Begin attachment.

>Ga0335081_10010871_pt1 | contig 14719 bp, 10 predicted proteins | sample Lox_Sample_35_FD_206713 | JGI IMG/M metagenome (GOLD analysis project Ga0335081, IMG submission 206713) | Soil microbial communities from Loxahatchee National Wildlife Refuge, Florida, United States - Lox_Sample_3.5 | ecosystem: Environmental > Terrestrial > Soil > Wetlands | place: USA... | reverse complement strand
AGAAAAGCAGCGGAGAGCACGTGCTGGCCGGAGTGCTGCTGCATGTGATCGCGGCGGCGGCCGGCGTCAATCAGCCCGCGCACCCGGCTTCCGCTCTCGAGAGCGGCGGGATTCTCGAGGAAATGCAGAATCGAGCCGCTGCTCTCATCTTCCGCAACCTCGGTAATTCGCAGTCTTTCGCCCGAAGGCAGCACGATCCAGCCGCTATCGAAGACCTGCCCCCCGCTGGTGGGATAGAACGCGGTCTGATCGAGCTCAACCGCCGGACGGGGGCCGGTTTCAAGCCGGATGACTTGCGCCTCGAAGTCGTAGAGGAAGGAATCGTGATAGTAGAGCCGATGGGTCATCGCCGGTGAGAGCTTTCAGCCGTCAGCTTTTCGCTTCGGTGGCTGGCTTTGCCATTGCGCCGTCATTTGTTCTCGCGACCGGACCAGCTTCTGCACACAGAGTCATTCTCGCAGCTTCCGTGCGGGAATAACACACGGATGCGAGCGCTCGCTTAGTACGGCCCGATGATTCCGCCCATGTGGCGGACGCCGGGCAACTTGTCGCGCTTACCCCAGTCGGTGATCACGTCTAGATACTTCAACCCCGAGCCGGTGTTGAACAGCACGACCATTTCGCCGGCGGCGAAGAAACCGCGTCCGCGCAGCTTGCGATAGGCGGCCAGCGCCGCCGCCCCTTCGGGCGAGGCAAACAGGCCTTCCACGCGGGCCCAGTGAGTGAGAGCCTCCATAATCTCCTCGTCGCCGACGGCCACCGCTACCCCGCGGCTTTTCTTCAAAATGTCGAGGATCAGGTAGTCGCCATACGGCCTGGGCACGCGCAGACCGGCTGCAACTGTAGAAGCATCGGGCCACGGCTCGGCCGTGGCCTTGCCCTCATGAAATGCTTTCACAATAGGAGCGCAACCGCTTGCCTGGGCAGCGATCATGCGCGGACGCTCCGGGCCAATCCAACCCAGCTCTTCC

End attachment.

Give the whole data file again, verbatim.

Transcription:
>Ga0335081_10010871_pt1 | contig 14719 bp, 10 predicted proteins | sample Lox_Sample_35_FD_206713 | JGI IMG/M metagenome (GOLD analysis project Ga0335081, IMG submission 206713) | Soil microbial communities from Loxahatchee National Wildlife Refuge, Florida, United States - Lox_Sample_3.5 | ecosystem: Environmental > Terrestrial > Soil > Wetlands | place: USA... | reverse complement strand
AGAAAAGCAGCGGAGAGCACGTGCTGGCCGGAGTGCTGCTGCATGTGATCGCGGCGGCGGCCGGCGTCAATCAGCCCGCGCACCCGGCTTCCGCTCTCGAGAGCGGCGGGATTCTCGAGGAAATGCAGAATCGAGCCGCTGCTCTCATCTTCCGCAACCTCGGTAATTCGCAGTCTTTCGCCCGAAGGCAGCACGATCCAGCCGCTATCGAAGACCTGCCCCCCGCTGGTGGGATAGAACGCGGTCTGATCGAGCTCAACCGCCGGACGGGGGCCGGTTTCAAGCCGGATGACTTGCGCCTCGAAGTCGTAGAGGAAGGAATCGTGATAGTAGAGCCGATGGGTCATCGCCGGTGAGAGCTTTCAGCCGTCAGCTTTTCGCTTCGGTGGCTGGCTTTGCCATTGCGCCGTCATTTGTTCTCGCGACCGGACCAGCTTCTGCACACAGAGTCATTCTCGCAGCTTCCGTGCGGGAATAACACACGGATGCGAGCGCTCGCTTAGTACGGCCCGATGATTCCGCCCATGTGGCGGACGCCGGGCAACTTGTCGCGCTTACCCCAGTCGGTGATCACGTCTAGATACTTCAACCCCGAGCCGGTGTTGAACAGCACGACCATTTCGCCGGCGGCGAAGAAACCGCGTCCGCGCAGCTTGCGATAGGCGGCCAGCGCCGCCGCCCCTTCGGGCGAGGCAAACAGGCCTTCCACGCGGGCCCAGTGAGTGAGAGCCTCCATAATCTCCTCGTCGCCGACGGCCACCGCTACCCCGCGGCTTTTCTTCAAAATGTCGAGGATCAGGTAGTCGCCATACGGCCTGGGCACGCGCAGACCGGCTGCAACTGTAGAAGCATCGGGCCACGGCTCGGCCGTGGCCTTGCCCTCATGAAATGCTTTCACAATAGGAGCGCAACCGCTTGCCTGGGCAGCGATCATGCGCGGACGCTCCGGGCCAATCCAACCCAGCTCTTCC